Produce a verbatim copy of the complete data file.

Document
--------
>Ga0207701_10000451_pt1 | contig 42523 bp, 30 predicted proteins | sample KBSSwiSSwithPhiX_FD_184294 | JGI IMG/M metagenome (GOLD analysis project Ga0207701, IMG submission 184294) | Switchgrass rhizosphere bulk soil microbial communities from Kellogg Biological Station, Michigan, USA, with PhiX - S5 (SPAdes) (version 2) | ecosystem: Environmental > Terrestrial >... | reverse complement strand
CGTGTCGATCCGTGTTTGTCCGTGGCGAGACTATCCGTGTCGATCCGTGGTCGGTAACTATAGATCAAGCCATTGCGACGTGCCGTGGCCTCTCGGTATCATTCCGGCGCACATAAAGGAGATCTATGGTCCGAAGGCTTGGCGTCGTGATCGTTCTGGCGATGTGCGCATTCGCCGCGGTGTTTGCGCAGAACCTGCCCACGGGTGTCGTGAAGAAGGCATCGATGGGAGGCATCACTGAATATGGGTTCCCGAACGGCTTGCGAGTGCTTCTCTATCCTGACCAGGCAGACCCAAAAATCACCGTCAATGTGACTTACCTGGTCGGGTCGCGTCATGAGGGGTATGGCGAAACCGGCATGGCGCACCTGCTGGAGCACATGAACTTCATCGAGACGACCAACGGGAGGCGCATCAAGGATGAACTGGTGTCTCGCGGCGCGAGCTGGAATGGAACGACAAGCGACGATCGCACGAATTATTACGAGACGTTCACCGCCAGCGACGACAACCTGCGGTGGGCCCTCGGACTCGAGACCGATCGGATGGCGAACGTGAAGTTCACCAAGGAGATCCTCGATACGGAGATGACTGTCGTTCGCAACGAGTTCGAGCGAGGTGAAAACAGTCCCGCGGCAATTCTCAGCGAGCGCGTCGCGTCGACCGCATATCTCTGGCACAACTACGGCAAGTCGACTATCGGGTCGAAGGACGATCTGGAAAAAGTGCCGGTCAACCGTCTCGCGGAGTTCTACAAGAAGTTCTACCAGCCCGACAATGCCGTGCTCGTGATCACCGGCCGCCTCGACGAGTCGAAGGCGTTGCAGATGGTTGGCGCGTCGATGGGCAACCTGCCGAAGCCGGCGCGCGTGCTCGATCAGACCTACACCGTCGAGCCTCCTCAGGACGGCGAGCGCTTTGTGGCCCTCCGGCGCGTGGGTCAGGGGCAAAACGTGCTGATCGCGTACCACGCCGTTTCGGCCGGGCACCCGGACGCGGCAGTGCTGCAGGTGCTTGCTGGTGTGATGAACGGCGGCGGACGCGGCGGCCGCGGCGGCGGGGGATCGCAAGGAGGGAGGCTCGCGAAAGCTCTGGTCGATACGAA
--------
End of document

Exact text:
>Ga0207701_10000451_pt1 | contig 42523 bp, 30 predicted proteins | sample KBSSwiSSwithPhiX_FD_184294 | JGI IMG/M metagenome (GOLD analysis project Ga0207701, IMG submission 184294) | Switchgrass rhizosphere bulk soil microbial communities from Kellogg Biological Station, Michigan, USA, with PhiX - S5 (SPAdes) (version 2) | ecosystem: Environmental > Terrestrial >... | reverse complement strand
CGTGTCGATCCGTGTTTGTCCGTGGCGAGACTATCCGTGTCGATCCGTGGTCGGTAACTATAGATCAAGCCATTGCGACGTGCCGTGGCCTCTCGGTATCATTCCGGCGCACATAAAGGAGATCTATGGTCCGAAGGCTTGGCGTCGTGATCGTTCTGGCGATGTGCGCATTCGCCGCGGTGTTTGCGCAGAACCTGCCCACGGGTGTCGTGAAGAAGGCATCGATGGGAGGCATCACTGAATATGGGTTCCCGAACGGCTTGCGAGTGCTTCTCTATCCTGACCAGGCAGACCCAAAAATCACCGTCAATGTGACTTACCTGGTCGGGTCGCGTCATGAGGGGTATGGCGAAACCGGCATGGCGCACCTGCTGGAGCACATGAACTTCATCGAGACGACCAACGGGAGGCGCATCAAGGATGAACTGGTGTCTCGCGGCGCGAGCTGGAATGGAACGACAAGCGACGATCGCACGAATTATTACGAGACGTTCACCGCCAGCGACGACAACCTGCGGTGGGCCCTCGGACTCGAGACCGATCGGATGGCGAACGTGAAGTTCACCAAGGAGATCCTCGATACGGAGATGACTGTCGTTCGCAACGAGTTCGAGCGAGGTGAAAACAGTCCCGCGGCAATTCTCAGCGAGCGCGTCGCGTCGACCGCATATCTCTGGCACAACTACGGCAAGTCGACTATCGGGTCGAAGGACGATCTGGAAAAAGTGCCGGTCAACCGTCTCGCGGAGTTCTACAAGAAGTTCTACCAGCCCGACAATGCCGTGCTCGTGATCACCGGCCGCCTCGACGAGTCGAAGGCGTTGCAGATGGTTGGCGCGTCGATGGGCAACCTGCCGAAGCCGGCGCGCGTGCTCGATCAGACCTACACCGTCGAGCCTCCTCAGGACGGCGAGCGCTTTGTGGCCCTCCGGCGCGTGGGTCAGGGGCAAAACGTGCTGATCGCGTACCACGCCGTTTCGGCCGGGCACCCGGACGCGGCAGTGCTGCAGGTGCTTGCTGGTGTGATGAACGGCGGCGGACGCGGCGGCCGCGGCGGCGGGGGATCGCAAGGAGGGAGGCTCGCGAAAGCTCTGGTCGATACGAA